This film highlights complex subjects, such as inclusion, racism and love, in a moving way. The well-chosen score gives the film an added dimension and engages the audience. We look forward to seeing more stories by this director in the future.

Children’s Cinema of the Year

The prize is an incentive and an inspiration for those cinemas which have worked actively to develop their ability to cater for younger audiences. The prize is arranged by the Swedish film distribution and educational organisation Biografcentralen, in association with the branch organizations which have financed the award (Sveriges Filmregissörer, Sveriges Filmfotografer, and Regional Resurscentrum). Cinemas are nominated by members of the public through the website after which the final decision is made by a jury. The prize amount is 15,000 Swedish kronor.

The children’s cinema of the year is Hagabion in Gothenburg

Filmstadens Children’s Film Grant

Cinema chain SF Bio’s Children’s Film Grant is awarded annually to support a person who has an idea that can be developed into a Swedish film for children capable of reaching a larger audience. The grant is for 100,000 Swedish kronor.

Filmstadens children’s film grant 2019 goes to Janne Vierth

Barnfondens Prize for Best Comedy

Barnfonden’s prize is awarded to the children’s or young people’s film that gives us the best laugh; a film that contributes to more children’s laughter around the world; a film that lets children be children and which gives laughter space. In the winner’s name, Barnfonden awards 10 000 Swedish kronor to one of its development projects, a prize that adds more children’s laughter to the world.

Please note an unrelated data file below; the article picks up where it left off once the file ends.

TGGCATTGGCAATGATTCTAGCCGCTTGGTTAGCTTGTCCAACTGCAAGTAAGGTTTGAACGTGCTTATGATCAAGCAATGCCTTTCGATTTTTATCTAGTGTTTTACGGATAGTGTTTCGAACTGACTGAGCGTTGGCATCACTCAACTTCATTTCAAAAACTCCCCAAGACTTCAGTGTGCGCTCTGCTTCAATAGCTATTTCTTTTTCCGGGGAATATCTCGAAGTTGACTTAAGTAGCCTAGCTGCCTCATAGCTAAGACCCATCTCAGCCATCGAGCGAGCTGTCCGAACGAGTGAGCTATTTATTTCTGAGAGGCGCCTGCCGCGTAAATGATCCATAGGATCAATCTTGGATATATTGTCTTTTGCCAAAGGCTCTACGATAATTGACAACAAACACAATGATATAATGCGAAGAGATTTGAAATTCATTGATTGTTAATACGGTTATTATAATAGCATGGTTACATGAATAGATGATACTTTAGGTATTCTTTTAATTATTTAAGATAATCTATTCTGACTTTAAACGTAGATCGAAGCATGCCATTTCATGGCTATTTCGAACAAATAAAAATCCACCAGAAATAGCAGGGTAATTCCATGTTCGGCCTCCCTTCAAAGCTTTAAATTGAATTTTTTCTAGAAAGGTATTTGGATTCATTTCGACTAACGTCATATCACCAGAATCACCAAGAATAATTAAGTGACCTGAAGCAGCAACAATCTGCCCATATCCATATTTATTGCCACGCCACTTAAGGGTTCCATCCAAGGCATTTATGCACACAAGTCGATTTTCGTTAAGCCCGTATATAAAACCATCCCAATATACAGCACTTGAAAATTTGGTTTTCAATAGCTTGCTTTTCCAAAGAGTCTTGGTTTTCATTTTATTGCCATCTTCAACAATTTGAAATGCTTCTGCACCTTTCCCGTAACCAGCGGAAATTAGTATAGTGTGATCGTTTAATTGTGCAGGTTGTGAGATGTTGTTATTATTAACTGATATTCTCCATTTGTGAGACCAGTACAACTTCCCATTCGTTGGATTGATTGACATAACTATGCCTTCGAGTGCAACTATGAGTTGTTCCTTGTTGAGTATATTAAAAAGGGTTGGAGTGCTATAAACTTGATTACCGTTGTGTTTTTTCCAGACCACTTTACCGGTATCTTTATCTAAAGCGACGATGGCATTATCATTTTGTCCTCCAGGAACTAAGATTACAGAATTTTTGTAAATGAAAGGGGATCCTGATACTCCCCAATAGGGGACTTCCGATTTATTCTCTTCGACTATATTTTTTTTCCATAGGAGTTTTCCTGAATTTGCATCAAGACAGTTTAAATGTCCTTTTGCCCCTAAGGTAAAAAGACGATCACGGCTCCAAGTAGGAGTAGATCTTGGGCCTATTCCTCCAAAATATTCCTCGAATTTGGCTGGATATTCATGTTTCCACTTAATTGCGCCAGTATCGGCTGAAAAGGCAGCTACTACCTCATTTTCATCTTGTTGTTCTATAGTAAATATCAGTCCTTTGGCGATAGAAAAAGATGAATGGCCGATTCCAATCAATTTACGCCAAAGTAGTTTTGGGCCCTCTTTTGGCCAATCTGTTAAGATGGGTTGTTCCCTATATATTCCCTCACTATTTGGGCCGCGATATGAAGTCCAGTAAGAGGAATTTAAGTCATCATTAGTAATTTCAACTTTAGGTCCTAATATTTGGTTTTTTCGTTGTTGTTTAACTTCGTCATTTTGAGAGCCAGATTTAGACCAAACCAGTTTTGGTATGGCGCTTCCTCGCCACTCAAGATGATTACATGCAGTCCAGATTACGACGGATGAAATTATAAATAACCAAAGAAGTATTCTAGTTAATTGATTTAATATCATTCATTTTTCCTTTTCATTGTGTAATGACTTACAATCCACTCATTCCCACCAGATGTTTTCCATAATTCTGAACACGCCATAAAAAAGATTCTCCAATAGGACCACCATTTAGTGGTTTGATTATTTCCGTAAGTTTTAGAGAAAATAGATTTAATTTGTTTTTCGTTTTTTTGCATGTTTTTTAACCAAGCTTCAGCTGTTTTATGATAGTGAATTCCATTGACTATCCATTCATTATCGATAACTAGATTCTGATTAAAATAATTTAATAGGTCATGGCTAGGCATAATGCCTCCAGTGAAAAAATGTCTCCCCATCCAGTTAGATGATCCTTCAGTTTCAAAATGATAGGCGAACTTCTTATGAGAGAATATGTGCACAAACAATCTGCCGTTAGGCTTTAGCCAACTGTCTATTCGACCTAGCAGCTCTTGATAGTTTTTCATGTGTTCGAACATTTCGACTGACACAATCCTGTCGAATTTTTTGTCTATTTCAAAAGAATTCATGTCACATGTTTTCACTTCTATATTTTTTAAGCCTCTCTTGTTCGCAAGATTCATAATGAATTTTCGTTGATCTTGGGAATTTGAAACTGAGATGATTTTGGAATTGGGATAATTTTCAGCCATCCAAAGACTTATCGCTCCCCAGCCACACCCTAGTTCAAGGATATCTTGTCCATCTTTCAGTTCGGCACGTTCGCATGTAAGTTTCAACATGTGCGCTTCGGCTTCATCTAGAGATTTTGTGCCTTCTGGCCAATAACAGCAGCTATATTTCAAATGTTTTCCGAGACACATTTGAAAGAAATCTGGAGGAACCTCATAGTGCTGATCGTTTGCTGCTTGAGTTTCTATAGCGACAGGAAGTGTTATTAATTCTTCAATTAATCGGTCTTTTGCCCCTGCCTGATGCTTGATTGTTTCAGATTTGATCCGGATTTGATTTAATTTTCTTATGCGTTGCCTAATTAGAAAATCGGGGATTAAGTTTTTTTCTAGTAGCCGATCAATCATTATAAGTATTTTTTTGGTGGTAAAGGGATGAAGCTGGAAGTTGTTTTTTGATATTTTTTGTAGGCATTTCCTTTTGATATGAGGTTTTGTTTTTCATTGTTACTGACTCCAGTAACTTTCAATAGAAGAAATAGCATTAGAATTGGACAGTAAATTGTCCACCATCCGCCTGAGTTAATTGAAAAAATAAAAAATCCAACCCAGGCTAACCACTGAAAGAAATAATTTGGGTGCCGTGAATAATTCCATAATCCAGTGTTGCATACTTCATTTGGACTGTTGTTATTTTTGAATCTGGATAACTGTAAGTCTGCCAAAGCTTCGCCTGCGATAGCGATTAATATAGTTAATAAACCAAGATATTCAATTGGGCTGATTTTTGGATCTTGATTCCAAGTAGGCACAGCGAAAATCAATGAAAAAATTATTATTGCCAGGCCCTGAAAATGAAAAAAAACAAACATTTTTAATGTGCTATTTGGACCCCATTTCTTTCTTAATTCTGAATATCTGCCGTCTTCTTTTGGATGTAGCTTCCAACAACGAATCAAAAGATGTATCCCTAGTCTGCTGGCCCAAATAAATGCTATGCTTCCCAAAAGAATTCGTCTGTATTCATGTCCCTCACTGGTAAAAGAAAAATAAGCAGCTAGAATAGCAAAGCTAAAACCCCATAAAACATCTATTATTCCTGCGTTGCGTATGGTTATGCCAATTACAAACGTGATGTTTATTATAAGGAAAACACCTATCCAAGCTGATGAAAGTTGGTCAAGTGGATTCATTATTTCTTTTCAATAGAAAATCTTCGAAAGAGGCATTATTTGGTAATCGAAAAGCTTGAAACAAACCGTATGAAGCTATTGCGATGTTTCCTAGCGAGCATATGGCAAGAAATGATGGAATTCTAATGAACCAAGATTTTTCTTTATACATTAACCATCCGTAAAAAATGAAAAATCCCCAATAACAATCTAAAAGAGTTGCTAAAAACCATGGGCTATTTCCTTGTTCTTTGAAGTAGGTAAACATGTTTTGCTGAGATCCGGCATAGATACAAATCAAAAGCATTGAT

Halkaa producers: Roshni Nadar Malhotra, Nila Madhab Panda and Akshva Parija

Nöjesguidens Prize for Best Film Score

Nöjesguiden’s prize for best film score is awarded to a composer whose music elevates the film experience and intensifies emotions. The score must be original and develop the use of music in film.


For Nöjesguiden’s Pris for best original music, our criteria was quite simple….we were looking for a score that served the film, amplified the narrative, and could stand on it’s own as a work of quality. Anna Meredith’s work for EIGHTH GRADE fulfilled all of this and more….she managed to support the comedic and heartbreaking aspects of the film, reflect the faux Instagram swagger of the tweenie, while creating music that was in itself utterly unique and compelling. Of equal importance was the placement of the music in the film: highly emotional scenes that might have been marred by inappropriate cues were left dry, so that the power of the actors and director could really shine.  As well we would like to recognize Meredith’s presence in a field dominated by middle-aged white men, and celebrate what her voice contributes to the discipline of film scoring.

Eight Grade music by: Anna Meredith 



A visually colourful picture which touches and charms. With emphasis on feelings of being lost and feelings of longing, the picture shows how life can transform itself in a few moments. With its timeless subjects like dreams of the future, loss and abandonment, the story is both pressing and important.

Harajuku director: Eirik Svensson

BUFF Nordic Star

Every year we’re impressed by incredibly powerful acting performances by young actors in films screened at BUFF. With this award, we wish to celebrate these awesome and inspiring achievements by nominating three young actors who have made a brilliant contribution and moved audiences

Gerda Lie in Wildwitch

Jere Ristseppä in Stupid Young Heart

Ines Høysæter Asserson in Harajuku 

Sydsvenskan and BUFF’s prize

Sydsvenskan and BUFF’s prize is awarded for work which has contributed to the development of film for children and young people. The prize amount is 35,000 Swedish kronor.

The award goes to Bautafilm